So I told him that I wanted to make this movie. He said to me, "This is such an important film. You have to do it, and you have to tell people how evil people can be when they are full of fear." He supported me before he died. All of my family members have watched it in Norway, and they all are proud. I guess they learned something out of what happened that time. 

It was really a big surprise for me that they took it so well… I was super afraid how they would react to this. I was so surprised and relieved, of course. That was maybe one of the best things about making this movie—that they could also learn and be proud of me for once.

It’s a different dynamic in every immigrant family, but what was yours like growing up?
I felt loyalty to my parents because I didn't want to hurt them, I didn't want to put them in a bad spot or make problems for them. On the other side, I really, really wanted to be a part of Norwegian society, where I was born and grew up. I wanted to be like every other kid. I was really torn in between those two worlds. Now I'm 42, and lately, I've been like, Now, I know much more who I am. I'm fine as what I am: a mix of cultures.

I noticed that Nisha gets really subdued and quiet over the course of the film. Was that a purposeful decision? To make it less dialogue-driven as it went along?
What happens through the film is, she's a very sweet, open-minded girl when she lives in Norway, and she knows how to handle the double life. She has no idea of how harsh the consequences will be if she gets caught with this boy in her room. After that, she gets really slowly put down, not slowly, pretty hard, many times. Every time she tried to raise her voice, it's a punishment waiting for her. That punishment is so painful that it's better to shut up and to just behave so you are accepted, instead of being thrown out of the little she has left.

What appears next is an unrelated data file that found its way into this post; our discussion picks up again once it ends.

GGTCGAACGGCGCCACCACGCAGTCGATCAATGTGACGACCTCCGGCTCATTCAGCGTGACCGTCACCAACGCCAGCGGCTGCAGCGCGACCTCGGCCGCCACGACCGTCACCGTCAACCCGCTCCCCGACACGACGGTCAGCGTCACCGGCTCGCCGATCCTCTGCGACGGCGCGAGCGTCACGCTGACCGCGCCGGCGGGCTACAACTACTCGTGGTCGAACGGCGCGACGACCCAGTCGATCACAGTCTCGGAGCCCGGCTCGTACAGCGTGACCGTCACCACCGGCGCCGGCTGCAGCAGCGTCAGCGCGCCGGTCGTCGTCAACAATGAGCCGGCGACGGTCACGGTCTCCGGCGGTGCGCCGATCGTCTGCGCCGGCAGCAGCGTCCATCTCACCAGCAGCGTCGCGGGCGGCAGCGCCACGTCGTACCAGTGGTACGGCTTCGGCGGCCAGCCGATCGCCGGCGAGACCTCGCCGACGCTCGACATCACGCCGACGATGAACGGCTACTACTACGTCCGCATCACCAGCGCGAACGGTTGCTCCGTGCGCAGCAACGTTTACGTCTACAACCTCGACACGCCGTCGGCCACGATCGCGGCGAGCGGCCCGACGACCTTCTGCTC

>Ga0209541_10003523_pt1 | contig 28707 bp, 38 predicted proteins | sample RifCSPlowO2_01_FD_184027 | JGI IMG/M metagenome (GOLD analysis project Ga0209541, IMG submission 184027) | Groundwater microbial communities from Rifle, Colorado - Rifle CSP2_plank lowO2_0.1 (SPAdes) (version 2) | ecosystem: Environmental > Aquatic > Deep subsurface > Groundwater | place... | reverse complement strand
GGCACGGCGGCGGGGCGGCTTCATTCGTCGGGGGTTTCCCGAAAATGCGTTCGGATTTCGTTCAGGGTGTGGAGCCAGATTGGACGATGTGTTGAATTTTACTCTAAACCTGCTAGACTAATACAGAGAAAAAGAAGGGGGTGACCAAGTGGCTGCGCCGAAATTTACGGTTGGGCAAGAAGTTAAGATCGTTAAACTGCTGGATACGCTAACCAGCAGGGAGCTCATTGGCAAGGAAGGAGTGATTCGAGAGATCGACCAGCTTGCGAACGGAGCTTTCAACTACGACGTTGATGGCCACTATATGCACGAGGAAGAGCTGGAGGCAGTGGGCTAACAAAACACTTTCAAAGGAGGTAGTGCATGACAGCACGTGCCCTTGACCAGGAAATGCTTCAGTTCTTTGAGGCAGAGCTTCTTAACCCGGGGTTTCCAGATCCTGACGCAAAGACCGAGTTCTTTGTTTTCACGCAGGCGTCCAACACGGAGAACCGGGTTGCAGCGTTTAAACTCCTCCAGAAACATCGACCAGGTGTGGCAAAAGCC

What Will People Say is now playing at IFC Center in NYC. It opens in L.A. on August 3 at Laemmle’s Music Hall.

Photo by Imani Givertz

Premiering today via NYLON

Small Talks, aka Cayley Spivey, has come a long way since starting a band, then becoming the entire band herself and forging her own fan base from the ground up. On her recent album A Conversation Between Us, she began to unpack any lingering baggage with one particular song: "Teeth." Today, she premieres the accompanying music video exclusively via NYLON.

"'Teeth' is about my personal battle with letting go of the past," Spivey tells NYLON, admitting that it's easily her favorite song off of A Conversation Between Us.

Watch the video for "Teeth" below.

Small Talks - Teeth (Official Music Video) - YouTube www.youtube.com

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FROM THE WORLD WIDE WEB
Photos by Joe Maher/Getty Images, Dimitrios Kambouris/Getty Images for TIME

Must have been pretty awkward

Taylor Swift and Sophie Turner were guests on the U.K.'s The Graham Norton Show together, which must have been awkward for Turner's husband, Joe Jonas, seeing as he also happens to be Swift's ex. I wonder if his name came up?

The interview doesn't come out until Friday night, but promotional photos show the two sharing a couch. Swift is making an appearance to perform her new single, "ME!" while Turner is promoting her new film, X- Men: Dark Phoenix. But it seems necessary for the two to be asked about Jonas.

Swift was just on the Ellen DeGeneres Show earlier this month, where she brought up the fact that she felt bad for putting Jonas "on blast" on DeGeneres' show back in 2008 by telling the audience that he broke up with her in a record-setting short phone call. But, according to Swift, she and Jonas are chill now, since it happened pretty long ago, which means she's probably already hung out with Turner and maybe even gossiped about him with her.

We can only hope that they get the chance to spill some tea on television.

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Screenshot via YouTube, Photo Courtesy of HBO

"That's! His! Auntie!"

Leslie Jones has rewatched the Game of Thrones finale with a beer in hand, Seth Meyers at her side, and a full camera crew ready to take in all her glorious reactions. Spoilers ahead, but, if you haven't watched last week's episode already, that's kind of on you at this point.